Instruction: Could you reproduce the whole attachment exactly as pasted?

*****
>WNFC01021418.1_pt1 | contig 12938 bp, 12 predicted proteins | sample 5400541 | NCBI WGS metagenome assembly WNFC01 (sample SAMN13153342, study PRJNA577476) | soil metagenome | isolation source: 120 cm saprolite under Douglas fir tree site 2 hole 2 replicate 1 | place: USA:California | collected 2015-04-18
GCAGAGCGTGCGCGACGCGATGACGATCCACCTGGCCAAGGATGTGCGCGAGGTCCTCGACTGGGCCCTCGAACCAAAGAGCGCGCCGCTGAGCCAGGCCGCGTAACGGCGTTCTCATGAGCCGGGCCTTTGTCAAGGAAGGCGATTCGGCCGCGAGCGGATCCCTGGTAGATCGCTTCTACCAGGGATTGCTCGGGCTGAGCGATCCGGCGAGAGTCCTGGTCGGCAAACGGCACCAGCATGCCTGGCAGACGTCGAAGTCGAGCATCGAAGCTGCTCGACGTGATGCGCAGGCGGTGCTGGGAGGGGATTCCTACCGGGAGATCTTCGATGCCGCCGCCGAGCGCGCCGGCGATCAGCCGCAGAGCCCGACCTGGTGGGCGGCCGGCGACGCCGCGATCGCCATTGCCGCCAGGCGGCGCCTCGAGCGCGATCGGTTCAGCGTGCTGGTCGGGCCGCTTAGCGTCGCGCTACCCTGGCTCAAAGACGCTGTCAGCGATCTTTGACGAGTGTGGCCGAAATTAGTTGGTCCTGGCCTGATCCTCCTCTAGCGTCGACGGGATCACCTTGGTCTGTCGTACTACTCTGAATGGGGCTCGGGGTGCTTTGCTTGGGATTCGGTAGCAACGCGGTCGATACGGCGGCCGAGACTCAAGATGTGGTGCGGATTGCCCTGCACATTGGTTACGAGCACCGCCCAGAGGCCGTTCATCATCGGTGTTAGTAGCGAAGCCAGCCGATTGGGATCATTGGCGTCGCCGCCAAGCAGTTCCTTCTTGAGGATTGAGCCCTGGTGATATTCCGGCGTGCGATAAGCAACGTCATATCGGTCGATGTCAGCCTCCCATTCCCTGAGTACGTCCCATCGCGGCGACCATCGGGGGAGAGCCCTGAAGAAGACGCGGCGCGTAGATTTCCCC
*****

>WNFC01021418.1_pt1 | contig 12938 bp, 12 predicted proteins | sample 5400541 | NCBI WGS metagenome assembly WNFC01 (sample SAMN13153342, study PRJNA577476) | soil metagenome | isolation source: 120 cm saprolite under Douglas fir tree site 2 hole 2 replicate 1 | place: USA:California | collected 2015-04-18
GCAGAGCGTGCGCGACGCGATGACGATCCACCTGGCCAAGGATGTGCGCGAGGTCCTCGACTGGGCCCTCGAACCAAAGAGCGCGCCGCTGAGCCAGGCCGCGTAACGGCGTTCTCATGAGCCGGGCCTTTGTCAAGGAAGGCGATTCGGCCGCGAGCGGATCCCTGGTAGATCGCTTCTACCAGGGATTGCTCGGGCTGAGCGATCCGGCGAGAGTCCTGGTCGGCAAACGGCACCAGCATGCCTGGCAGACGTCGAAGTCGAGCATCGAAGCTGCTCGACGTGATGCGCAGGCGGTGCTGGGAGGGGATTCCTACCGGGAGATCTTCGATGCCGCCGCCGAGCGCGCCGGCGATCAGCCGCAGAGCCCGACCTGGTGGGCGGCCGGCGACGCCGCGATCGCCATTGCCGCCAGGCGGCGCCTCGAGCGCGATCGGTTCAGCGTGCTGGTCGGGCCGCTTAGCGTCGCGCTACCCTGGCTCAAAGACGCTGTCAGCGATCTTTGACGAGTGTGGCCGAAATTAGTTGGTCCTGGCCTGATCCTCCTCTAGCGTCGACGGGATCACCTTGGTCTGTCGTACTACTCTGAATGGGGCTCGGGGTGCTTTGCTTGGGATTCGGTAGCAACGCGGTCGATACGGCGGCCGAGACTCAAGATGTGGTGCGGATTGCCCTGCACATTGGTTACGAGCACCGCCCAGAGGCCGTTCATCATCGGTGTTAGTAGCGAAGCCAGCCGATTGGGATCATTGGCGTCGCCGCCAAGCAGTTCCTTCTTGAGGATTGAGCCCTGGTGATATTCCGGCGTGCGATAAGCAACGTCATATCGGTCGATGTCAGCCTCCCATTCCCTGAGTACGTCCCATCGCGGCGACCATCGGGGGAGAGCCCTGAAGAAGACGCGGCGCGTAGATTTCCCC